Two years after JCPOA withdrawal, Americans are less safe, the Middle East less peaceful
On 9 May, the second anniversary of the US withdrawal from the Iran nuclear deal, or Joint Comprehensive Plan of Action (JCPOA), Secretary of State Mike Pompeo tweeted that ‘Americans are safer and the Middle East is more peaceful than if we had remained in the #JCPOA’. Any way one looks at it, this is demonstrably untrue. The truth is the opposite.
On the nuclear front, President Donald Trump’s withdrawal prompted Iran to suspend its adherence to all of the limits imposed by the JCPOA, something the Trump administration thought was unlikely. In September 2018, a senior administration official told the International Crisis Group that the US could ‘have our cake and eat it too’, in other words, violate the agreement while Iran abided by it. Continuing to uphold those limits, as Iran did up until a year ago, would have meant it remained at least a year away from being able to produce a weapon’s worth of highly enriched uranium. Instead, the so-called breakout period is now about six months.
Iran has not pulled out of the deal entirely. It still accepts the enhanced inspection requirements and participates in the oversight mechanisms of the JCPOA. It also pledges to return to full compliance if it receives the economic benefits provided for in the accord.
On the peace front, over the past year, Iran has attacked Saudi oil facilities, seized tankers, sabotaged other oil tankers, fired ballistic missiles at a joint US–Iraqi base, and reportedly encouraged militia groups that have repeatedly attacked US forces in Iraq. All of this malicious activity stems from the breakdown in relations that Trump instigated. The region is less peaceful and Americans less safe as a consequence.
On the economic front, Trump’s re-imposition and reinforcement of nuclear-related sanctions has certainly weakened Iran. Oil exports have fallen from 2.5 million barrels per day to a few hundred thousand, which it has to sell at a discount below the already depressed global price. The economy shrank by 7.65% in 2019 and is projected to fall another 6% this year. Iran’s unprecedented request for US$5 billion of emergency funding from the International Monetary Fund to fight the coronavirus pandemic remains under discussion amidst US efforts to block it. Causing economic duress is the only metric by which Trump and his enablers have any grounds for claiming tactical triumph. But how bleeding Iran makes Americans safer and the region more peaceful defies logic.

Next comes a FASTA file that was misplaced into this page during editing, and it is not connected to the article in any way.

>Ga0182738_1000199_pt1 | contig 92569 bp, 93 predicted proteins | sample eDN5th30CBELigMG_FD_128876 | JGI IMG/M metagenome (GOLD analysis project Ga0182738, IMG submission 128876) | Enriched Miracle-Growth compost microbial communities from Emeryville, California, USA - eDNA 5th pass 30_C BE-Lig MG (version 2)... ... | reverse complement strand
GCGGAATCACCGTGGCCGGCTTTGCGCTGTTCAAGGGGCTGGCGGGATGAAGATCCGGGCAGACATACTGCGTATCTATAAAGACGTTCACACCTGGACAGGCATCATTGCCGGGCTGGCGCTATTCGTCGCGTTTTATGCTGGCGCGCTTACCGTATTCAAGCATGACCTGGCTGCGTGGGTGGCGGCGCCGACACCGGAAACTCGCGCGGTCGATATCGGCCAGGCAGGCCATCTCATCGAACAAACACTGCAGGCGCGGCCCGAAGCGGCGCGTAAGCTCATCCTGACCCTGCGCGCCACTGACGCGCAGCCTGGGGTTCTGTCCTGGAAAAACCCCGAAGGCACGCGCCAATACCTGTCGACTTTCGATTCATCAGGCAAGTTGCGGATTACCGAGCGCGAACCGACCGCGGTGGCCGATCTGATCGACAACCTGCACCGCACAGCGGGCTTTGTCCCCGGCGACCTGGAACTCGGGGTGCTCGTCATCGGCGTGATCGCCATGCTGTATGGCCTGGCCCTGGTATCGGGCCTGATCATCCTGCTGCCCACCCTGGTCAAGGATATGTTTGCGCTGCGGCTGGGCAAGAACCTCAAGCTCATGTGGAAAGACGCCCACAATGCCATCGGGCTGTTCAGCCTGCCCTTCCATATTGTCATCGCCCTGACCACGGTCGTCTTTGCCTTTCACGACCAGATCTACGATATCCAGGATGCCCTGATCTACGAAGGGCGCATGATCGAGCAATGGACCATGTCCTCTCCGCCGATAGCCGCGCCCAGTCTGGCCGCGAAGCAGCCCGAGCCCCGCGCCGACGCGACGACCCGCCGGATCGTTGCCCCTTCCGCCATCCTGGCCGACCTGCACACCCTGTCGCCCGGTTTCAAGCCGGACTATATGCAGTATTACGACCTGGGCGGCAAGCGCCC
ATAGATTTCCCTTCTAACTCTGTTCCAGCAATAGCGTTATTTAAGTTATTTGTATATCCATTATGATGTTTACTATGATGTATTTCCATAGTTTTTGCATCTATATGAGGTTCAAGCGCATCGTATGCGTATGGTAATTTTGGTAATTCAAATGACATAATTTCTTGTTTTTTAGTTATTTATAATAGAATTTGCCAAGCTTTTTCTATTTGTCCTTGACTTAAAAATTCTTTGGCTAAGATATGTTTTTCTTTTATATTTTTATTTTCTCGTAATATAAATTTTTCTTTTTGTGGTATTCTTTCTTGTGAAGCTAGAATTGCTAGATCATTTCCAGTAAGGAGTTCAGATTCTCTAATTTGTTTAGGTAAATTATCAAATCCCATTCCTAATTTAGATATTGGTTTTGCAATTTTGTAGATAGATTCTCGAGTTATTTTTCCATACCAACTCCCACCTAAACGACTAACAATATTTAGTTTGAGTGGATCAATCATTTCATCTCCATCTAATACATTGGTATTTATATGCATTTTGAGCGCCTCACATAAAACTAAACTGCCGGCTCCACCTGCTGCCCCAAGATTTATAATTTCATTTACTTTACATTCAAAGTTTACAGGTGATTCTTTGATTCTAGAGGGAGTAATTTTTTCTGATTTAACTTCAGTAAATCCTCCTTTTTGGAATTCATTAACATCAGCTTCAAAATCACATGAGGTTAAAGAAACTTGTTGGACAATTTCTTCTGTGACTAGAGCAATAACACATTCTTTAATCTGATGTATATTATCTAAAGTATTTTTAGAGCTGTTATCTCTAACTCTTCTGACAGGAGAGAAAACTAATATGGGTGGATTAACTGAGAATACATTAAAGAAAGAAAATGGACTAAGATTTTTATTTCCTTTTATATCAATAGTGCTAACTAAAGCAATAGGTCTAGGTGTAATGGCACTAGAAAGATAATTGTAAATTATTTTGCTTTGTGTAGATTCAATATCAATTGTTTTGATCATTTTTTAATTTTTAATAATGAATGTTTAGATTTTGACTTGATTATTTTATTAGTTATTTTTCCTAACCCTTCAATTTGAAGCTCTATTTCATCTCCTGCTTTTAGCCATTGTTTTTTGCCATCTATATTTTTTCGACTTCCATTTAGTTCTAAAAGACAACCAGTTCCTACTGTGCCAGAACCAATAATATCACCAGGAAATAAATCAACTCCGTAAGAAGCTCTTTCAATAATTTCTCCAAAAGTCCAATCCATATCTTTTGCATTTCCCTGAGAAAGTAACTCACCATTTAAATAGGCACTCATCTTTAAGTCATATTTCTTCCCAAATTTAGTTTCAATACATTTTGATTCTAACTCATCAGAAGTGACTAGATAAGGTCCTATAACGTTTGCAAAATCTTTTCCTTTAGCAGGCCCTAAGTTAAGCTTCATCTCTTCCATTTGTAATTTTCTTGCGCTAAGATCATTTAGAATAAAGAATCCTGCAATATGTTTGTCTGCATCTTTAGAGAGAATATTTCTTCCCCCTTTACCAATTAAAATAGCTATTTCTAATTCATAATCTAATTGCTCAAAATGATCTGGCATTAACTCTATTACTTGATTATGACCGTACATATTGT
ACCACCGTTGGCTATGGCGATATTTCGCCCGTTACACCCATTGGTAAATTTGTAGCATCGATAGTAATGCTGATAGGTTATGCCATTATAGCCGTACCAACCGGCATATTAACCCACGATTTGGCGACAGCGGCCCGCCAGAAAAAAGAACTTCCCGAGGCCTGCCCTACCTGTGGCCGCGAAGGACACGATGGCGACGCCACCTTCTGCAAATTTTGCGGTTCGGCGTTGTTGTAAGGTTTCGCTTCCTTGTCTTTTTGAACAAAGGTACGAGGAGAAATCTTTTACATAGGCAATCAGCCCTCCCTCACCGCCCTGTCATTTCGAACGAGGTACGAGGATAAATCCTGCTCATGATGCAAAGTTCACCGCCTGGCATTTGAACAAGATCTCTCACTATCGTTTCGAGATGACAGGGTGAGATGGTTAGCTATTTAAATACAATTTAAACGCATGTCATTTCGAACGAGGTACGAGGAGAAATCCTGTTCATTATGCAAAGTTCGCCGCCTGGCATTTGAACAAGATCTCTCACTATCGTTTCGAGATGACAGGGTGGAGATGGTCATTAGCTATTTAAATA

Theoretical consequences of Iran’s economic duress
Two imaginative theories are proposed. The first is that economic duress will cause the Islamic Republic of Iran (IRI) to give way to a regime that is democratic, peace-loving and pro-American. According to Trump associates, such as his personal attorney Rudy Giuliani and former national security advisor, John Bolton, the exiled Mujahedin-e-Khalq group (MEK) is the ideal vehicle for this would-be miraculous transition, even though the MEK is neither democratic nor peaceful, has a record of terrorism and near zero support in Iran itself.
Fundamentalist opponents of the IRI are fond of fearmongering claims that Iran is on the verge of economic collapse and have repeated this incessantly for over two years. But having lived under sanctions for four decades, Iranians have acquired resilience. Moreover, the institutions that bind the IRI together – the conservative clergy, the Islamic Republican Guard Corps (IRGC), the courts and the other elements of the security apparatus – remain as firmly in control as ever. In the unlikely event that regime change were to transpire, the new leadership would almost surely come from the ranks of these groups. Iran would be even more vengeful and antagonistic.
A more sophisticated, but equally mistaken, theory behind the ‘bleed Iran’ policy rests on the notion that war with the IRI is inevitable sooner or later. In anticipation of this coming conflict, the argument goes that it is best to weaken Iran now in whatever way possible. Maximum pressure is thus designed to force Iran not to the bargaining table, but to the beggar’s bush.
The obvious fallacy behind this line of thinking is that war is by no means inevitable, but acting as though it is can make conflict a self-fulfilling prophecy. In the absence of a US provocation, Iran has no reason now, or in the future, to attack the US or its forces. This is not to absolve Iran for the deaths it has caused to many American soldiers in Iraq over the years, nor to suggest that the IRGC is a benign organisation – it is deadly and ruthless. The IRGC, however, does not threaten the US homeland. The very real differences that the US has with Iran can be addressed through peaceful means of diplomacy, coalition-building and deterrence, the latter backed by the proportionate use of force as needed.
Among these tools, the Trump administration prioritises physical threats, giving short shrift to negotiation and partnerships. Yet Iran hardly seems deterred, as witnessed by its harassment of US warships in the Gulf last month.
Pompeo’s false boast that Americans are safer and the Middle East more peaceful as a result of Trump’s move two years ago is pure propaganda. Withdrawing from the JCPOA was an atrocious foreign-policy mistake.
This article has been republished with permission from the International Institute for Strategic Studies.